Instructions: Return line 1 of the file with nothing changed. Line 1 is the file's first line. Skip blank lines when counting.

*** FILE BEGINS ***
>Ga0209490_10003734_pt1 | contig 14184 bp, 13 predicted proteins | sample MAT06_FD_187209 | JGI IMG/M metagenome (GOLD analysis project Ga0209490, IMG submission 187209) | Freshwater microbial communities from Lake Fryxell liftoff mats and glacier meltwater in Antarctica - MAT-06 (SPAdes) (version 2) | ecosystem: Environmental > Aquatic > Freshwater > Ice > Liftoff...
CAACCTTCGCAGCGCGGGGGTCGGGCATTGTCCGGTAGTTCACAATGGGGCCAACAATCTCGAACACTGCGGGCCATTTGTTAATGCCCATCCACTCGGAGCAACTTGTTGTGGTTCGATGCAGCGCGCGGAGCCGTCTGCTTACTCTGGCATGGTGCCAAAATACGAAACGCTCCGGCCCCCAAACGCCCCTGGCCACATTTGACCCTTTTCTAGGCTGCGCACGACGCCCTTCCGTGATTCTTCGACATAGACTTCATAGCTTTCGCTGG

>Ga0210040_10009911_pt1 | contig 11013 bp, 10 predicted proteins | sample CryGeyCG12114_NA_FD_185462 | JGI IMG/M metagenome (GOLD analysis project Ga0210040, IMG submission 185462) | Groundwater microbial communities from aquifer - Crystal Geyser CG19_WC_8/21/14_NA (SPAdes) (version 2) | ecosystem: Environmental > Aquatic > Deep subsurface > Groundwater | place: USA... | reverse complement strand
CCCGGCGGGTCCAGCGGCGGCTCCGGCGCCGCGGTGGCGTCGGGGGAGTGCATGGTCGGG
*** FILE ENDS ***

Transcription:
>Ga0209490_10003734_pt1 | contig 14184 bp, 13 predicted proteins | sample MAT06_FD_187209 | JGI IMG/M metagenome (GOLD analysis project Ga0209490, IMG submission 187209) | Freshwater microbial communities from Lake Fryxell liftoff mats and glacier meltwater in Antarctica - MAT-06 (SPAdes) (version 2) | ecosystem: Environmental > Aquatic > Freshwater > Ice > Liftoff...